'Selling is everybody's business and everybody lives by selling something' so says Sue Barrett, sales expert, writer, business speaker and adviser, facilitator, sales coach, training provider and entrepreneur. Sue founded Barrett in 1995 to positively transform the culture, capability and continuous learning of leaders, teams and businesses by developing sales driven organisations that are equipped for the 21st Century. Since inception, Barrett has worked with hundreds of Australian companies challenging thinking to create compelling reasons and continuous learning pathways for people and organisations to develop their skills, knowledge and mindsets to create the shifts they want and ensure they are well informed and equipped for the sales journey ahead.
Sue is one of the leading voices commenting on sales today. Sue has a unique way of getting to the heart of the matter - she combines extensive knowledge, research, insight, and practical experience with a deep sense of compassion to bring forth a more enlightened way of thinking and participating in the world. This makes her stand out from the usual crowd of existing business commentators.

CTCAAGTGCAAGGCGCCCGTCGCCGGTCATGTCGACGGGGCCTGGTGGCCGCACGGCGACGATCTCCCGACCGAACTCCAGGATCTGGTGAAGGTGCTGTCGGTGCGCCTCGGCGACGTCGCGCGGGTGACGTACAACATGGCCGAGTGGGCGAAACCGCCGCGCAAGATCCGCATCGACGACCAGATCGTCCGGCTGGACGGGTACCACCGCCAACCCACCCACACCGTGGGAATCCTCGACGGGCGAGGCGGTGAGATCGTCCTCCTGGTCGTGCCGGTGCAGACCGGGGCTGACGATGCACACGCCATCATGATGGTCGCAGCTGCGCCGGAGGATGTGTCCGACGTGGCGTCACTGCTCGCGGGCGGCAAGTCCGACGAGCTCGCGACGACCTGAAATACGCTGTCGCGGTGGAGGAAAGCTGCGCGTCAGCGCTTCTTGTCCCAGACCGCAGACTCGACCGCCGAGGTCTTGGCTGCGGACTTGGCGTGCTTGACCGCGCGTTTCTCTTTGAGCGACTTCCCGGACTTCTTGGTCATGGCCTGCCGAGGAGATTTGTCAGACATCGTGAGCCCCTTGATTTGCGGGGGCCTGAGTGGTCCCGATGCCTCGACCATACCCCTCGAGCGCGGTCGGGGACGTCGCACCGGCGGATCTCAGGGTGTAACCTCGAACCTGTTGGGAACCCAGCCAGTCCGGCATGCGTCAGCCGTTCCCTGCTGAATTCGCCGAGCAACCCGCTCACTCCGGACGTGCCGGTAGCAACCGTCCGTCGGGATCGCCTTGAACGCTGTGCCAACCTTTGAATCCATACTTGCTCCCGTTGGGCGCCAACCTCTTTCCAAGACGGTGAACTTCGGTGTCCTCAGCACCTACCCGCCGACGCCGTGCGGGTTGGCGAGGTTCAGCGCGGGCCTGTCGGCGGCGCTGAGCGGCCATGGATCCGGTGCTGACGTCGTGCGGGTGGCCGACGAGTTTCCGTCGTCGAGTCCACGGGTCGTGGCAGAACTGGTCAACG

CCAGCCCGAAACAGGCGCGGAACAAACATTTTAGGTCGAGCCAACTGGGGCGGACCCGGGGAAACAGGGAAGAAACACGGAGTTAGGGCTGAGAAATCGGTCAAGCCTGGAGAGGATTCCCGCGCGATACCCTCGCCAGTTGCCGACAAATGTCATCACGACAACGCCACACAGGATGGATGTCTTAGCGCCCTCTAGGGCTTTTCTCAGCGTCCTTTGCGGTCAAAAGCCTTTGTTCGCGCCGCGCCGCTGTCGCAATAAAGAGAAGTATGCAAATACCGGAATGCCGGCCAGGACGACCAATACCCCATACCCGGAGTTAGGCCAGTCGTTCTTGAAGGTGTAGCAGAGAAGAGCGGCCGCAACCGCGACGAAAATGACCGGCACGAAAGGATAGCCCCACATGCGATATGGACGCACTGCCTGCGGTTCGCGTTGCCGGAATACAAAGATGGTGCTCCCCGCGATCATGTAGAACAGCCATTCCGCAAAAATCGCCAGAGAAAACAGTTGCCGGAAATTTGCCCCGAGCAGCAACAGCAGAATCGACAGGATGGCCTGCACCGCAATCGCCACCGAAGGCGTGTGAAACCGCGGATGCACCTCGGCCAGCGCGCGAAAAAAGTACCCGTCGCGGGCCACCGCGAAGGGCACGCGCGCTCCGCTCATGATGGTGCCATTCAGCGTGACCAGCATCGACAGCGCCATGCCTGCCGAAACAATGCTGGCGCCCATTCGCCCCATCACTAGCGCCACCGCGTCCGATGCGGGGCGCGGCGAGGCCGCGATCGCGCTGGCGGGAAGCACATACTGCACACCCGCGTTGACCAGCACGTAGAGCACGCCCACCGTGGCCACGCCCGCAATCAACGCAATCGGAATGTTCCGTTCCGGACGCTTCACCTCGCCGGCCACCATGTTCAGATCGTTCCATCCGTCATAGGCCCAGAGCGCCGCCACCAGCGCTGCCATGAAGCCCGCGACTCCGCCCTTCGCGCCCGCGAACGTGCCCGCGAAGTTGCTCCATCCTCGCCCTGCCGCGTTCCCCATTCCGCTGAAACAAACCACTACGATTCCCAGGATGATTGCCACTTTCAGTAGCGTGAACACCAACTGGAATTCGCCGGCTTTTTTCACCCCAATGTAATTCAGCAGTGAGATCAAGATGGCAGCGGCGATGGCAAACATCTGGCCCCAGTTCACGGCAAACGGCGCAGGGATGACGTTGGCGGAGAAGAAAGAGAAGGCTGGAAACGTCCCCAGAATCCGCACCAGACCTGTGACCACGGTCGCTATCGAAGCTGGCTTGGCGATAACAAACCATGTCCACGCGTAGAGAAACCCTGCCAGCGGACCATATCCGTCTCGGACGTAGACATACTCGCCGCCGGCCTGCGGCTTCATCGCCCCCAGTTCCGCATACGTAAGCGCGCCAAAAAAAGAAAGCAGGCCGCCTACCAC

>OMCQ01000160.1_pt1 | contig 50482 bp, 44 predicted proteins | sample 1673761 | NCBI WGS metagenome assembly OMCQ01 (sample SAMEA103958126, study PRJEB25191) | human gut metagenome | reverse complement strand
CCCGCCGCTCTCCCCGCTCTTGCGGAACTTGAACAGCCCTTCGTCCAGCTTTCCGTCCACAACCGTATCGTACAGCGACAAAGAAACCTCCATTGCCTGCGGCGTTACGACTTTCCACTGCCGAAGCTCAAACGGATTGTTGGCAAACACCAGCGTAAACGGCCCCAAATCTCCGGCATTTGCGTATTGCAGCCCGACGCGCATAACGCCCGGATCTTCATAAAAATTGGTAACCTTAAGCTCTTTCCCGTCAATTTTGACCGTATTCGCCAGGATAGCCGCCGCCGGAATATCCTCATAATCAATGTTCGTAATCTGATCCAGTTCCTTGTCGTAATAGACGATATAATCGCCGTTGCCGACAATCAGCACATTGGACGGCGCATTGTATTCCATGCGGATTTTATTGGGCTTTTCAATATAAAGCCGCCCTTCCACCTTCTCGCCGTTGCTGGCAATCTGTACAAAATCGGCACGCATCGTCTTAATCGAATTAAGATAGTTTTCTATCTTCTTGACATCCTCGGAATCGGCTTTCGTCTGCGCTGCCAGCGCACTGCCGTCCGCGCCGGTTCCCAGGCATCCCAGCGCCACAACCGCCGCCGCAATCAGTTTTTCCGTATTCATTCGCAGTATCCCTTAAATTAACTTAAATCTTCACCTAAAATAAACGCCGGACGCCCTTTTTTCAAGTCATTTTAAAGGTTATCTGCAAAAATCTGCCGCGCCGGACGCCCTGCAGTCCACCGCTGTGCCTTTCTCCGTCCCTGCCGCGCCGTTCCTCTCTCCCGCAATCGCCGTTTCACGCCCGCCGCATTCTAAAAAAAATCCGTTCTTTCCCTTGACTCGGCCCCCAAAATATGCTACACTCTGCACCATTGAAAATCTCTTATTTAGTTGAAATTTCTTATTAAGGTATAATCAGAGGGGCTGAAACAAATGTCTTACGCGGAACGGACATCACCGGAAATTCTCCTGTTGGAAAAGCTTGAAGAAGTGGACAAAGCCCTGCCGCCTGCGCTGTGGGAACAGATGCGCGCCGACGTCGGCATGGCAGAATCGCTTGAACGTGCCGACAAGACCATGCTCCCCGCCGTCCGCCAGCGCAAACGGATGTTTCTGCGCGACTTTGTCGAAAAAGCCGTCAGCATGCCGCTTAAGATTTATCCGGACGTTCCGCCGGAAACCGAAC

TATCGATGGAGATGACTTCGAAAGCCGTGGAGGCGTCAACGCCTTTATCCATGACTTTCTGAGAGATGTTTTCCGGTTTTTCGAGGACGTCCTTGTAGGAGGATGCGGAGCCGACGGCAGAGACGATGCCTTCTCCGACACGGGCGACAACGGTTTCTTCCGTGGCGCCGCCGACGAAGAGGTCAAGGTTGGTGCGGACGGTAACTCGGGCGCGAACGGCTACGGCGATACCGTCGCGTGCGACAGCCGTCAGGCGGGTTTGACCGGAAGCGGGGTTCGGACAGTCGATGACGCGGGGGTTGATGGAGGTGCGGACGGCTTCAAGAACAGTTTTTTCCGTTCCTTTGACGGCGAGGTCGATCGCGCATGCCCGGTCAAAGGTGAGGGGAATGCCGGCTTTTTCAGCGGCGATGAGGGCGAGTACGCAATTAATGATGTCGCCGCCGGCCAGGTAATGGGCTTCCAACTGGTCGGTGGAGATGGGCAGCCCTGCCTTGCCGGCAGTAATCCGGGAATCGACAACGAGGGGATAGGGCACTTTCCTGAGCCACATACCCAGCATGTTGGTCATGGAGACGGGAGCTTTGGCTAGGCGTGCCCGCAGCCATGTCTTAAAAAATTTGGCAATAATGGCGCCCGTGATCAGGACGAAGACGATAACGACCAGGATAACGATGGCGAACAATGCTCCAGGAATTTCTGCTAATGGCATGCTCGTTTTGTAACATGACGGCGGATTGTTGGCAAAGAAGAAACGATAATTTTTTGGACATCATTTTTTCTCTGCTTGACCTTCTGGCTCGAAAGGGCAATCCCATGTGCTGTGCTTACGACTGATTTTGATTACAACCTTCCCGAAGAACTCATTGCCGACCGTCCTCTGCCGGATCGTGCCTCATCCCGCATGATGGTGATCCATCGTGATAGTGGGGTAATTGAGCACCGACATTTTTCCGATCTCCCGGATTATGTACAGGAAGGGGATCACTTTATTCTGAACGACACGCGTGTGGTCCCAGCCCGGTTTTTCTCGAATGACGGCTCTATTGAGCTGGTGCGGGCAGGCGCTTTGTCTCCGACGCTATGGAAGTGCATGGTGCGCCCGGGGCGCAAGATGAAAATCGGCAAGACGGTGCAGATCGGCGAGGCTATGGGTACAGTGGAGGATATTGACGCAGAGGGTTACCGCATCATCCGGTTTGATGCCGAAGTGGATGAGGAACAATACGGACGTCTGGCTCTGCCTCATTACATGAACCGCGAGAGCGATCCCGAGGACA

Her ability to distill complex ideas and relate them to life's everyday challenges and opportunities has audience members and readers leaving with a stronger understanding of "self" and how they can begin to achieve excellence through purposeful action. Presenting and writing on a wide range of topics about the world of 21st Century selling Sue's presentations and articles include sales philosophy and culture, sales leadership and coaching, sales training, selling skills, resilience, neuroscience in selling and more. Sue's articles are some of the most widely read in Australia and she is gaining a following overseas as well. Besides publishing on Barrett Sales Blog site, Sue has been the lead sales writer for www.smartcompany.com.au since 2007, and is also regularly published on other highly regarded publications such as Australian Anthill Magazine, Niche Magazine, Marketing Mag, Business Chicks, and Business Deals.
Click here to visit Sue's website.